Five Guidelines for Handling Spam
Use internet banking? Do you save or use passwords online or on your computer? Do you send emails containing private information? Do you use your computer for commercial purposes? You can be placing yourself in danger by just opening certain spam emails if you say “yes” to any of these questions.
You will probably encounter some spam and other unwanted messages whether you use Outlook®, Outlook Express®, MSN Hotmail®, AOL®, Eudora®, ThunderbirdTM, or any other email application.
Spam is more than simply a bother. It may be hazardous! By opening and reading spam mail, you may be infected with viruses that can harm your computer and its data. The most frequent method crooks use to access your computer and, more critically, the private and sensitive information stored on it is spam with malware attached.
You don’t necessarily have to have spam issues just because you get it. According to these guidelines, you may lessen or completely stop receiving SPAM and junk email while protecting yourself from the nasty emails you get.
1. REMOVE. Just delete the email if you don’t know the sender. Do strangers ever indeed send you “vital” emails?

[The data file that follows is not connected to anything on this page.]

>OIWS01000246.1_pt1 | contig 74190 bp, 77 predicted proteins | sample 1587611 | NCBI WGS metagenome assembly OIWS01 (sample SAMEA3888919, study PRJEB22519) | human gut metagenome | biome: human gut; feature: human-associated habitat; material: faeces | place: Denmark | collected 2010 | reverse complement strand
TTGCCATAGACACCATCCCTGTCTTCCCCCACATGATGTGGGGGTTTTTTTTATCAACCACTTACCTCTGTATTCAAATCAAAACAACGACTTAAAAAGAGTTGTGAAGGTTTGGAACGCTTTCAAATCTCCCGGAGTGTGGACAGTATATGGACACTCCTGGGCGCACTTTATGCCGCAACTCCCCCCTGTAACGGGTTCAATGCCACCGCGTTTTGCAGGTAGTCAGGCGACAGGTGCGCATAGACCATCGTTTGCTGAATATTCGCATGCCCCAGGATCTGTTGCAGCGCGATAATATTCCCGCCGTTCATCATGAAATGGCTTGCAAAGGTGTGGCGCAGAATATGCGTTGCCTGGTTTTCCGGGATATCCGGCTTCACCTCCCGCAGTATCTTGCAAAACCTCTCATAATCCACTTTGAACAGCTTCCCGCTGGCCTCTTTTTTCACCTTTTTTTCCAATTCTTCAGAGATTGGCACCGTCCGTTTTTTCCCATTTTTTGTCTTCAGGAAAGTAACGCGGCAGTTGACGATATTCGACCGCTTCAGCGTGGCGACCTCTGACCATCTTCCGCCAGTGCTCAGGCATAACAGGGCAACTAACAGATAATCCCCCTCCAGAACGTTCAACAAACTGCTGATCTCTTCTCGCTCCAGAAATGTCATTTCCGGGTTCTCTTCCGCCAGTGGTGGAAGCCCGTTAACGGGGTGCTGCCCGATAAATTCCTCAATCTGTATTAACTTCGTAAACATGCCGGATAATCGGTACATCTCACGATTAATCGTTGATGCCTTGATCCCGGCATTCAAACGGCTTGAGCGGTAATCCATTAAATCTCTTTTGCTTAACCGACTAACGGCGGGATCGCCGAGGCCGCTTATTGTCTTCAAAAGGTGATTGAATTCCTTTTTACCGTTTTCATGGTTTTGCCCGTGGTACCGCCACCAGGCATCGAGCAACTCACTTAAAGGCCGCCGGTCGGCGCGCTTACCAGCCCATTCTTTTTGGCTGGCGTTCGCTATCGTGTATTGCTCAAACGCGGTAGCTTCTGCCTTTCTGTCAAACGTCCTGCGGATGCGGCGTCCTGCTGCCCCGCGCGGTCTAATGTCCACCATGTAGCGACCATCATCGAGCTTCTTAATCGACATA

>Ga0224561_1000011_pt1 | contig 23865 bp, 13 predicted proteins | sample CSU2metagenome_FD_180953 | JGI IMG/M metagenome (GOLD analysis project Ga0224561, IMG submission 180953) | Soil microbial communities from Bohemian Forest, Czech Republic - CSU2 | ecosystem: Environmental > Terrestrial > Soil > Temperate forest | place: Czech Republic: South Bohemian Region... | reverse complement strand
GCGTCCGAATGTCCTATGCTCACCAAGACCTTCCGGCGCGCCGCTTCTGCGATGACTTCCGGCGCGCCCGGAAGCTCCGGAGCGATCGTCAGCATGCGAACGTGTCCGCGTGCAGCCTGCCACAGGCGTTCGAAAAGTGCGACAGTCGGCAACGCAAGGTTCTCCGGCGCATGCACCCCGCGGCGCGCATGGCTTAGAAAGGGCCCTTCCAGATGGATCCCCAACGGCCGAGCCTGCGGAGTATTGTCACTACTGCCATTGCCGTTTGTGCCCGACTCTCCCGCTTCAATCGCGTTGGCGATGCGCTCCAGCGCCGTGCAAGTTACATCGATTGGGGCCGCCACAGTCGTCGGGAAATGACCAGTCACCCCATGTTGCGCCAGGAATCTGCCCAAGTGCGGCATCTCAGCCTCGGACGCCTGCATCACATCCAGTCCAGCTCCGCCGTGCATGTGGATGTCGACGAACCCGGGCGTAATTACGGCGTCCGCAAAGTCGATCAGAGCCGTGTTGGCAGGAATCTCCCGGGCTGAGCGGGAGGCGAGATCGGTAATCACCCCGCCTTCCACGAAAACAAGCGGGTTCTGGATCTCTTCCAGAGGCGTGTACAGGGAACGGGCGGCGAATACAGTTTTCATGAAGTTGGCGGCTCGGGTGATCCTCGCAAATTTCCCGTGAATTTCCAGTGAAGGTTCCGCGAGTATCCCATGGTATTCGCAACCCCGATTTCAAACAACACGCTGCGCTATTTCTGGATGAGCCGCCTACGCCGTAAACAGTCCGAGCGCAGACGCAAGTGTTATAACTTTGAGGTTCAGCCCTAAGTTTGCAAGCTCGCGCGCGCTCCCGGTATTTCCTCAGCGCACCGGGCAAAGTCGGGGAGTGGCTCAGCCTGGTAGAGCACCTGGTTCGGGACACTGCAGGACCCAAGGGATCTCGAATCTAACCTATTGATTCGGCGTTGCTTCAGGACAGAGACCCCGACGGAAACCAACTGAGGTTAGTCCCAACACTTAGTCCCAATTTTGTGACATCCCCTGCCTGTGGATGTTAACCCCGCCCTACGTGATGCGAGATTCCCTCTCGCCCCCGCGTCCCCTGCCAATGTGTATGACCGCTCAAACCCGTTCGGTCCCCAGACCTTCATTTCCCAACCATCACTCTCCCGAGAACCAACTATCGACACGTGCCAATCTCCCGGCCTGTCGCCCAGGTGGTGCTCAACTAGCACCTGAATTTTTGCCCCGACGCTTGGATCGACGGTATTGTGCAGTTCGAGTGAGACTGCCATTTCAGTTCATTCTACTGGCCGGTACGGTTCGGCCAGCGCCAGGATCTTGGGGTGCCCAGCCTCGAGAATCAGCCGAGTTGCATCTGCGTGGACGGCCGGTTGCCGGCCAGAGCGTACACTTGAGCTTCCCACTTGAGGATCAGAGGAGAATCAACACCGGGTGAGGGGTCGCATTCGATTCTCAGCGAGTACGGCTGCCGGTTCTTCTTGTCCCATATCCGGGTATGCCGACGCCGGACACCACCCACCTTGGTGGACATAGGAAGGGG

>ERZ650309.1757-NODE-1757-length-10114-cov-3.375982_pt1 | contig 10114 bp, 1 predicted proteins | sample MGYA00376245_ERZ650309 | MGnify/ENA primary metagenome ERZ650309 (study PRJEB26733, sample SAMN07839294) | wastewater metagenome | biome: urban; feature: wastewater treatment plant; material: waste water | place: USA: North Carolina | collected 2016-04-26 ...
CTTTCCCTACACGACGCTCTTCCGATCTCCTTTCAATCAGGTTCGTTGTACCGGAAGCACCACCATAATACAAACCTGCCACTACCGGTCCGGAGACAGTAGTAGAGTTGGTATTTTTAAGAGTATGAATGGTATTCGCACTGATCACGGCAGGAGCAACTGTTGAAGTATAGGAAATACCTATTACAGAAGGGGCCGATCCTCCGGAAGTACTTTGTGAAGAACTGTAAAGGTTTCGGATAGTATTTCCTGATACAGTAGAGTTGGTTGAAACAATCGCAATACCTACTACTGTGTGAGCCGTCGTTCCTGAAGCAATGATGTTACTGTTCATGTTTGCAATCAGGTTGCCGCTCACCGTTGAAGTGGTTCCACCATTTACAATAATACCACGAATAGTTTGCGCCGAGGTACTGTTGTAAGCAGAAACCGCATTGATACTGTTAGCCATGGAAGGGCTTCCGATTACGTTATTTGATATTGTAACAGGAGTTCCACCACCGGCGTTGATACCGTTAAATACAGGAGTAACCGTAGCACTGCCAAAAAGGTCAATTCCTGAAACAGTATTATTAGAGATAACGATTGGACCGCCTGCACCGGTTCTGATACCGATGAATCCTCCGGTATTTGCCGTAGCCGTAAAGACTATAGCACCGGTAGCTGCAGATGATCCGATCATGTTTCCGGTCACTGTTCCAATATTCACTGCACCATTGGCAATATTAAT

2. REMOVE. Delete the email if it instructs you to “go here to validate your account.” No trustworthy business will request that you provide private information to them over email. If your account has been “compromised,” you won’t get an email but a phone call or postal letter.
3. VERIFY. Okay, so your bank has asked you to “check” your account because you believe someone may have gained access to it. All you need to do is contact the number provided in the email to verify its validity. Go straight to the company’s website meant to deliver the message. (IMPORTANT: The contact information in the email may be false, so don’t depend on the link. Enter their website URL or GoogleTM them. Call the “Report Fraud” or “Customer Service” number that you can find. They will know whether the email is genuine. If not, they should follow Rule 1 or Rule 2.
4. REMAIN SUBSCRIBED. Most SPAM emails’ “unsubscribe” links are simply a way for us to authenticate your email address so we can sell it to other SPAMmers for more money. In most circumstances, unsubscribing from SPAM will increase the quantity of spam you get, not a decrease. Visit the business’ website to unsubscribe from any email lists you have already joined, even if you no longer wish to receive them (technically not SPAM).
5. OBSERVE. Install anti-spam software, such as LIST AFFILIATE LINKS HERE, or utilize a service that handles this for you, such as an internet or email provider. Look for an email service that has spam screening. But remember, even with the most vigorous defense, some SPAM still manages to slip through. If so, then refer to Rule 1 or Rule 2.
You can control spam if you adhere to these straightforward principles.
Riverbank Consulting, Inc.’s president and founder are Aubrey Jones. One of the most prominent US financial organizations has employed him since 1996 to safeguard online banking customers.